Copyright WORLD RALLIES. All rights reserved.
A viable alternative to the Paris - Dakar? Well, thankfully the desert section is much shorter, or we could have lost all the cars in our group. It's totally unsupported; if you get into trouble you're on your own. That said, teams look out for each other and the locals are very helpful. The risk of death is minimal and it's affordable; move over Mark Thatcher, trans-continental rallying is no longer the exclusive domain of the super-rich!
After our arrival in Banjul all the cars were auctioned with the proceeds going to Gambian charities. An Iranian Princess is now riding around Gambia in a bright orange Beetle named Poldi. Although the cheapest car sold that day he still fetched 14,000 Dalhasi, around £300.
When I entered the Plymouth - Banjul Challenge I never imagined it would involve people smuggling but importing cars into Mauritania is illegal and the three cars left in the desert had effectively been imported! The customs official would not permit the cars' owners to continue to Senegal without them, but recovering the cars was not an option. The police were a little more understanding; they arranged for the owners of the three cars to be taken across the border, under cover of darkness, in a small wooden fishing boat.
The Senegalese authorities take greater precautions against tourists dumping cars. A customs officer escorts the entire rally group to the Gambian border, that is, if you can keep up. The Beetle was suffering again, worn track rod ends meant severe juddering if we went over 60kph. We arrived at the border at 1am with the other stragglers, a black Volvo 240 whose lights had failed and an ex-army Land Rover.
"Floor it when you hit soft sand and put your hazards on so the car behind knows." was the advice from our guide. Looking in the rear view mirror a very surreal scene met my eyes; a Welsh ambulance slalomed through the sand, blue lights flashing. We passed a pink, flowery Suzuki Samurai towing a surfer behind and a Peugeot whose wheel fell off.
The desert played Russian roulette with all of us. The Peugeot was the first of its victims, left behind with the camels for the want of a wheel bearing. A mystery ailment claimed the Fiat Cromer, which refused to start after the sandstorm, and a cracked cylinder head sealed the fate of the rusty Renault 19. Luckily the Welsh ambulance was on hand to rescue the stranded occupants.
The Sahara Desert is almost as large as the whole of the United States. It has one of the harshest climates on Earth with temperatures soaring as high as 58 Celsius. Rainfall occurs, on average, one day every two years; our timing was impeccable!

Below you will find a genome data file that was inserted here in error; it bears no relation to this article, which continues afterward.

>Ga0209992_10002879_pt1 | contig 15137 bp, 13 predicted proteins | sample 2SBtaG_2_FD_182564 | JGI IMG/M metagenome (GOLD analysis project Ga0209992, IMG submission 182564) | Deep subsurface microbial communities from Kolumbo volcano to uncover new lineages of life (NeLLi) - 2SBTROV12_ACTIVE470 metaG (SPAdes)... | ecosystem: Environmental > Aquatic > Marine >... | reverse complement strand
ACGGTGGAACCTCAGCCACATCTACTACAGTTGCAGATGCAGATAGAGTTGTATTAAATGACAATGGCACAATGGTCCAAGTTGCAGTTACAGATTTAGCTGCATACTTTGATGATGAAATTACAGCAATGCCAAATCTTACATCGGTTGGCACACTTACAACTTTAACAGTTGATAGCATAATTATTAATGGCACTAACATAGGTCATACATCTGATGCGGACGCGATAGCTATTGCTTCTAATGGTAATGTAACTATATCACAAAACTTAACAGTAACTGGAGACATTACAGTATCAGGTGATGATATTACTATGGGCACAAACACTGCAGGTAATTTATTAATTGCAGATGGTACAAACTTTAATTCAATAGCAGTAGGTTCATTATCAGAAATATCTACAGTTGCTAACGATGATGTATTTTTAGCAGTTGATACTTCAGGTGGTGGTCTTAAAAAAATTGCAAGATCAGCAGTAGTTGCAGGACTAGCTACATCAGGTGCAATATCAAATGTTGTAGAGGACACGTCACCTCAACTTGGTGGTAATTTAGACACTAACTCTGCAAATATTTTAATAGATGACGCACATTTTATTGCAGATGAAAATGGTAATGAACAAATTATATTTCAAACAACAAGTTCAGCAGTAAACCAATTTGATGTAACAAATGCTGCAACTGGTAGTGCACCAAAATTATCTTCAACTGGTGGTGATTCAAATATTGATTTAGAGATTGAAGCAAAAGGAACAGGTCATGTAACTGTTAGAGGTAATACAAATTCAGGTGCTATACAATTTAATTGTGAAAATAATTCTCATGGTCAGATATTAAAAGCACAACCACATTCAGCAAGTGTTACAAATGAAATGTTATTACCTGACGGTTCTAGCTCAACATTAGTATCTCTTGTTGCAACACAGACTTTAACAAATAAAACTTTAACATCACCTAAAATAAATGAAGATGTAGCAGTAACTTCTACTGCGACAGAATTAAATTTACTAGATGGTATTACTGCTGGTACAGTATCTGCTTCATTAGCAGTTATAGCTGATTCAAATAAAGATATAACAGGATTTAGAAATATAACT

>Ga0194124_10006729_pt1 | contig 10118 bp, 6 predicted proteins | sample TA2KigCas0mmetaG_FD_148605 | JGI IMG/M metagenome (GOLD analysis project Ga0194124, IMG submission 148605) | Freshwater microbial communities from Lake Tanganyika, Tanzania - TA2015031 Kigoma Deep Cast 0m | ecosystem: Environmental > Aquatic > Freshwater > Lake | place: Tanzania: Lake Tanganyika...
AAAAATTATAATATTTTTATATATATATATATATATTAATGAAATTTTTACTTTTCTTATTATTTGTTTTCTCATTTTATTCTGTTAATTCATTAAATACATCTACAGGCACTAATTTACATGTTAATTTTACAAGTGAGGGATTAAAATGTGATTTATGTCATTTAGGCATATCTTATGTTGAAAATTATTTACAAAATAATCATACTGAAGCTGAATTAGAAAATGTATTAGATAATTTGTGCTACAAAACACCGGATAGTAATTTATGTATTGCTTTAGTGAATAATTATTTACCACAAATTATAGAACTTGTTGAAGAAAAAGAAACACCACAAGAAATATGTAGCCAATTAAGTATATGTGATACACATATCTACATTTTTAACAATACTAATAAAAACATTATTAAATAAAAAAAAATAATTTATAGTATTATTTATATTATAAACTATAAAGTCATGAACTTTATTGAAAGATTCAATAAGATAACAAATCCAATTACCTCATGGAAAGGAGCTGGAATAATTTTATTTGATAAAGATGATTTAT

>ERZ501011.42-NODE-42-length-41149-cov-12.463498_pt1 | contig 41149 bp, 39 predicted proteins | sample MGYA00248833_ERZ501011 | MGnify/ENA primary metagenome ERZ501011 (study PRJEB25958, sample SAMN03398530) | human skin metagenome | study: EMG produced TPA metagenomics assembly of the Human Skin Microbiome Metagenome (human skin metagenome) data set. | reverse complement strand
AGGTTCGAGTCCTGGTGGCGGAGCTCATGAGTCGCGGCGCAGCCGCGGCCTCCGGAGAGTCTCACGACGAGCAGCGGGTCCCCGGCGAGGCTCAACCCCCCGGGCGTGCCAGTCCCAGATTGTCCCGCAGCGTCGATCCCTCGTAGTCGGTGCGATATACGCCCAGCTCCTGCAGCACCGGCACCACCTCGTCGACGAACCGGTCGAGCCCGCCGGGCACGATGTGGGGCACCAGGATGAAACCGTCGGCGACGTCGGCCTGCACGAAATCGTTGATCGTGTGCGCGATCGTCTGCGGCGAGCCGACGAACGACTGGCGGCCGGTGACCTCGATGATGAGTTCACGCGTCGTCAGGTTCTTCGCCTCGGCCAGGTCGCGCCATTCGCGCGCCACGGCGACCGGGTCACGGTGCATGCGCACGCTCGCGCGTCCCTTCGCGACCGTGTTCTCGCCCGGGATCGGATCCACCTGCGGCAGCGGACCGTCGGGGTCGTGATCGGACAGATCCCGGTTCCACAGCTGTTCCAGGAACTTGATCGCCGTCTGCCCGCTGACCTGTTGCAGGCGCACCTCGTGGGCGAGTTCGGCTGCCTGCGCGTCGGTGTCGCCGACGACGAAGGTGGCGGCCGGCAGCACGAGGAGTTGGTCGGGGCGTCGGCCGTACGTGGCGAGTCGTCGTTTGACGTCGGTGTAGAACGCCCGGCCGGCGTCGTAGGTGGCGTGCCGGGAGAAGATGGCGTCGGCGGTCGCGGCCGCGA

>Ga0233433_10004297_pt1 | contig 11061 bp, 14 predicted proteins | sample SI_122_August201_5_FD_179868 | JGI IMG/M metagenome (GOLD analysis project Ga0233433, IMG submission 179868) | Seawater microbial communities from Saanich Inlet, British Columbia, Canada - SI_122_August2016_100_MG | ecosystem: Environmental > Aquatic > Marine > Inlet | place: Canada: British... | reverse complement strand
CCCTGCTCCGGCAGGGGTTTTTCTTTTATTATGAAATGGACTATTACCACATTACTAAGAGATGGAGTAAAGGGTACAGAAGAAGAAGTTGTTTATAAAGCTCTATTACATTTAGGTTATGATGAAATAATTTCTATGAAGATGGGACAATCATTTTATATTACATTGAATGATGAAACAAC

Dust devils on the horizon hinted at worse things than rain to come. Now travelling in a seven car convoy we experienced the worst sandstorm to hit the region in over 7 years.
Back on tarmac roads our confidence was short lived; who knew what dangers lived in the night-darkened desert just a few feet away? The camels blended into the shadows and were running fast when they appeared in the road, they weren't about to stop for a few old bangers. Somehow a collision was avoided with both cars and camels continuing unscathed. The little convoy moved slower after that, partly from nerves, partly because the Beetle had cracked a shock absorber. It was leaking fluid, leaving us wobbling along at 70kph, not the best condition for driving through the desert but where do you buy shocks for a '72 Beetle in Africa? "No! The car is ancient!" was the response from every garage we tried. Then we met Ottman, the hotel mechanic. His solution to the problem was to leave us in the bar while he took care of Poldi. Several beers later he returned the car with a clean bill of health, ready for our off road desert experience.
Crossing the Mauritanian border means driving through 3km of minefield, not the best place to dig a stranded Uno out of soft sand and certainly not recommended in the guidebook. The book does advise crossing in daylight but as the little Fiat chose this as the location for its one and only breakdown, that didn't happen. Hazard lights pierced the darkness as Chris replaced the faulty distributor, all the while swearing about Italian electrics.
We arrived at the café on the Tizi n Test pass, the highest point, in time for lunch. As we were finishing our Berber omelettes a Trabant pulled up - who said you need a 4x4 to cross the Atlas Mountains? Descending from the mountains the road straightens out, green gives way to gold. The desert took over as we travelled across the disputed territory of Western Sahara.